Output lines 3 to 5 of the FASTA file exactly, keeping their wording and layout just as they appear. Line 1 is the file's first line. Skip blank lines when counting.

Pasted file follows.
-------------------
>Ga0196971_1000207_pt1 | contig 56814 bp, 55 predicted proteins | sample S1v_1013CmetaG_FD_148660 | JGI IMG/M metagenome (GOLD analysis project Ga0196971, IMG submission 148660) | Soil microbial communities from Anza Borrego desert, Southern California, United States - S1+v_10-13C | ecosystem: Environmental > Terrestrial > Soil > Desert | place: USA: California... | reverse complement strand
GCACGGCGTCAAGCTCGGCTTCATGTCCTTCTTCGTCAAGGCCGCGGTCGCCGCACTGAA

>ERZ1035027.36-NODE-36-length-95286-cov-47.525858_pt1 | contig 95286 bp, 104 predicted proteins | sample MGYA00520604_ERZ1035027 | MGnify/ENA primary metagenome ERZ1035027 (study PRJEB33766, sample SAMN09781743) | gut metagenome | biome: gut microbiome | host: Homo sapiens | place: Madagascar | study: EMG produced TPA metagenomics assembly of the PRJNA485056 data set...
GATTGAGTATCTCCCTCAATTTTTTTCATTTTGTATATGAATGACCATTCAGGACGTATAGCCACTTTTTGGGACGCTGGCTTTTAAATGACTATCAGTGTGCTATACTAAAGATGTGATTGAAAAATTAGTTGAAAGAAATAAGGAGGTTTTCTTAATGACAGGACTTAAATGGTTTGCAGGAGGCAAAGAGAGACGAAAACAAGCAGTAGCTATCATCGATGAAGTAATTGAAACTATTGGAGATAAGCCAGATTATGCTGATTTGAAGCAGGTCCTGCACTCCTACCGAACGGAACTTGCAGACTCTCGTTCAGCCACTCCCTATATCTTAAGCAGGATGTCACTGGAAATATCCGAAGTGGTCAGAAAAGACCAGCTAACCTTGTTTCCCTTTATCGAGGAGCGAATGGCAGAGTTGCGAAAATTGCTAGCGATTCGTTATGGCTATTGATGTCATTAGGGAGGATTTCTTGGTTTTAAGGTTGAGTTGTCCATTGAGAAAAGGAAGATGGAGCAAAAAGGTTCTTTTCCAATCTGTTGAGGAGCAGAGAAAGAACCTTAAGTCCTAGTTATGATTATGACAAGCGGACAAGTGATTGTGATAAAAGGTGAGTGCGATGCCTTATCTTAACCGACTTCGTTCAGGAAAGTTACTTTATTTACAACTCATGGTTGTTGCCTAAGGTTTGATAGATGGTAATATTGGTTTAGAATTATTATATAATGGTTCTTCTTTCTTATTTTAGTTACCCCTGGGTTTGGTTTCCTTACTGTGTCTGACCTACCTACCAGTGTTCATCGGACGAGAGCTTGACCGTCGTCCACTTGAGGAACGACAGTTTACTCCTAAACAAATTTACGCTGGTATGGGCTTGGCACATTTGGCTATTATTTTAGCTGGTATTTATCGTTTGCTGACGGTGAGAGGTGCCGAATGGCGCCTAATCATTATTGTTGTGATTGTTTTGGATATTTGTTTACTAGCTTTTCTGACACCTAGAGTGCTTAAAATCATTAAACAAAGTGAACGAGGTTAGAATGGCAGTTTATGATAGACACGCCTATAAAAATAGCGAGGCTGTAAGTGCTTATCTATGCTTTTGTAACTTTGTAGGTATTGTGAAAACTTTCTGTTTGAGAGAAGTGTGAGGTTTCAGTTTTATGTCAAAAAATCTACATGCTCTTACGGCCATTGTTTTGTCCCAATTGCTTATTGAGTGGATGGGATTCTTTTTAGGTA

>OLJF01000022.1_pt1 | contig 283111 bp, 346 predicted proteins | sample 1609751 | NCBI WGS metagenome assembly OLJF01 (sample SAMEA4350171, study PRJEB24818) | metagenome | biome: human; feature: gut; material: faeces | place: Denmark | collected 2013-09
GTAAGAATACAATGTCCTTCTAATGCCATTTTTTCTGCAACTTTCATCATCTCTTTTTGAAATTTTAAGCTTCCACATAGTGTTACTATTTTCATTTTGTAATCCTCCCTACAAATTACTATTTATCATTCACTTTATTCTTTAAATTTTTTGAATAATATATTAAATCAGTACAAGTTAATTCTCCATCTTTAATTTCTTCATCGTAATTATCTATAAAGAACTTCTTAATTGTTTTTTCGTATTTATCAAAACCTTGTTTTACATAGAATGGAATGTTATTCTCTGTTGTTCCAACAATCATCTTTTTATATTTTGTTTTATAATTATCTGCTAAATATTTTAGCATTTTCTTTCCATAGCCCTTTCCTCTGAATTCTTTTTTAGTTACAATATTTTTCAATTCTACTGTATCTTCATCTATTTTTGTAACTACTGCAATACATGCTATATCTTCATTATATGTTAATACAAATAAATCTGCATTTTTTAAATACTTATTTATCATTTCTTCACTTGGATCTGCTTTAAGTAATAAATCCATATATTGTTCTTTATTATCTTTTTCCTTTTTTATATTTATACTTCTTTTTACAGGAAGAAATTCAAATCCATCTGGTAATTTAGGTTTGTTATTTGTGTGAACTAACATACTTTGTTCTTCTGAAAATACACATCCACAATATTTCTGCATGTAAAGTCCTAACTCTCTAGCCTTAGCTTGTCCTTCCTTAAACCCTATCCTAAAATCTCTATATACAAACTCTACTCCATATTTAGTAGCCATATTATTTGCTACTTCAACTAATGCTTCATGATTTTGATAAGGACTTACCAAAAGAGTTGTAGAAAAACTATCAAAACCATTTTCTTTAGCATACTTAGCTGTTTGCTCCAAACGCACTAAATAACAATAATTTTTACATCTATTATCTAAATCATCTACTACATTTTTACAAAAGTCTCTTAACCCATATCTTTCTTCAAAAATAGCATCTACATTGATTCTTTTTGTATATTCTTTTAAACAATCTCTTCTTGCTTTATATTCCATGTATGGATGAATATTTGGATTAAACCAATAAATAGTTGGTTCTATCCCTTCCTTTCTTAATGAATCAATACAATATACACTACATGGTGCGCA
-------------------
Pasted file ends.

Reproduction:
>ERZ1035027.36-NODE-36-length-95286-cov-47.525858_pt1 | contig 95286 bp, 104 predicted proteins | sample MGYA00520604_ERZ1035027 | MGnify/ENA primary metagenome ERZ1035027 (study PRJEB33766, sample SAMN09781743) | gut metagenome | biome: gut microbiome | host: Homo sapiens | place: Madagascar | study: EMG produced TPA metagenomics assembly of the PRJNA485056 data set...
GATTGAGTATCTCCCTCAATTTTTTTCATTTTGTATATGAATGACCATTCAGGACGTATAGCCACTTTTTGGGACGCTGGCTTTTAAATGACTATCAGTGTGCTATACTAAAGATGTGATTGAAAAATTAGTTGAAAGAAATAAGGAGGTTTTCTTAATGACAGGACTTAAATGGTTTGCAGGAGGCAAAGAGAGACGAAAACAAGCAGTAGCTATCATCGATGAAGTAATTGAAACTATTGGAGATAAGCCAGATTATGCTGATTTGAAGCAGGTCCTGCACTCCTACCGAACGGAACTTGCAGACTCTCGTTCAGCCACTCCCTATATCTTAAGCAGGATGTCACTGGAAATATCCGAAGTGGTCAGAAAAGACCAGCTAACCTTGTTTCCCTTTATCGAGGAGCGAATGGCAGAGTTGCGAAAATTGCTAGCGATTCGTTATGGCTATTGATGTCATTAGGGAGGATTTCTTGGTTTTAAGGTTGAGTTGTCCATTGAGAAAAGGAAGATGGAGCAAAAAGGTTCTTTTCCAATCTGTTGAGGAGCAGAGAAAGAACCTTAAGTCCTAGTTATGATTATGACAAGCGGACAAGTGATTGTGATAAAAGGTGAGTGCGATGCCTTATCTTAACCGACTTCGTTCAGGAAAGTTACTTTATTTACAACTCATGGTTGTTGCCTAAGGTTTGATAGATGGTAATATTGGTTTAGAATTATTATATAATGGTTCTTCTTTCTTATTTTAGTTACCCCTGGGTTTGGTTTCCTTACTGTGTCTGACCTACCTACCAGTGTTCATCGGACGAGAGCTTGACCGTCGTCCACTTGAGGAACGACAGTTTACTCCTAAACAAATTTACGCTGGTATGGGCTTGGCACATTTGGCTATTATTTTAGCTGGTATTTATCGTTTGCTGACGGTGAGAGGTGCCGAATGGCGCCTAATCATTATTGTTGTGATTGTTTTGGATATTTGTTTACTAGCTTTTCTGACACCTAGAGTGCTTAAAATCATTAAACAAAGTGAACGAGGTTAGAATGGCAGTTTATGATAGACACGCCTATAAAAATAGCGAGGCTGTAAGTGCTTATCTATGCTTTTGTAACTTTGTAGGTATTGTGAAAACTTTCTGTTTGAGAGAAGTGTGAGGTTTCAGTTTTATGTCAAAAAATCTACATGCTCTTACGGCCATTGTTTTGTCCCAATTGCTTATTGAGTGGATGGGATTCTTTTTAGGTA

>OLJF01000022.1_pt1 | contig 283111 bp, 346 predicted proteins | sample 1609751 | NCBI WGS metagenome assembly OLJF01 (sample SAMEA4350171, study PRJEB24818) | metagenome | biome: human; feature: gut; material: faeces | place: Denmark | collected 2013-09